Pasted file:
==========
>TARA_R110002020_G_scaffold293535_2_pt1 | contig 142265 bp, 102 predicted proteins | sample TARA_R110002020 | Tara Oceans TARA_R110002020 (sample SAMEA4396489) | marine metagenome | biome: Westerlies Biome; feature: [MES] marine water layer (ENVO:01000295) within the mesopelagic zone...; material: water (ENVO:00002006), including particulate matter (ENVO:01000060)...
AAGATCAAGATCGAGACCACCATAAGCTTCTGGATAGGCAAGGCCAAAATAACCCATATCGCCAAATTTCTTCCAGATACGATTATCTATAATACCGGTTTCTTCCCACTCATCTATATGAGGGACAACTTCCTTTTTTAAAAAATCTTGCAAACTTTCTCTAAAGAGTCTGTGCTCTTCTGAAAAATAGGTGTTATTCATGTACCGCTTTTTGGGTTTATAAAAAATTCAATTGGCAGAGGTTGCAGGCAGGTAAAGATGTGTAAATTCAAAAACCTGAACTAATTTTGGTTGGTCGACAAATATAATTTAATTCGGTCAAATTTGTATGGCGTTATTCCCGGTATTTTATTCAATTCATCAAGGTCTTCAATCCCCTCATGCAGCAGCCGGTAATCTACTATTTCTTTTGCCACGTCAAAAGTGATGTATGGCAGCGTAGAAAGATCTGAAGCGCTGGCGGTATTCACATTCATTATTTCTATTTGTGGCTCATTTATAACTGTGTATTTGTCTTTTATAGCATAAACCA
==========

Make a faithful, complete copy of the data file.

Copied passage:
>TARA_R110002020_G_scaffold293535_2_pt1 | contig 142265 bp, 102 predicted proteins | sample TARA_R110002020 | Tara Oceans TARA_R110002020 (sample SAMEA4396489) | marine metagenome | biome: Westerlies Biome; feature: [MES] marine water layer (ENVO:01000295) within the mesopelagic zone...; material: water (ENVO:00002006), including particulate matter (ENVO:01000060)...
AAGATCAAGATCGAGACCACCATAAGCTTCTGGATAGGCAAGGCCAAAATAACCCATATCGCCAAATTTCTTCCAGATACGATTATCTATAATACCGGTTTCTTCCCACTCATCTATATGAGGGACAACTTCCTTTTTTAAAAAATCTTGCAAACTTTCTCTAAAGAGTCTGTGCTCTTCTGAAAAATAGGTGTTATTCATGTACCGCTTTTTGGGTTTATAAAAAATTCAATTGGCAGAGGTTGCAGGCAGGTAAAGATGTGTAAATTCAAAAACCTGAACTAATTTTGGTTGGTCGACAAATATAATTTAATTCGGTCAAATTTGTATGGCGTTATTCCCGGTATTTTATTCAATTCATCAAGGTCTTCAATCCCCTCATGCAGCAGCCGGTAATCTACTATTTCTTTTGCCACGTCAAAAGTGATGTATGGCAGCGTAGAAAGATCTGAAGCGCTGGCGGTATTCACATTCATTATTTCTATTTGTGGCTCATTTATAACTGTGTATTTGTCTTTTATAGCATAAACCA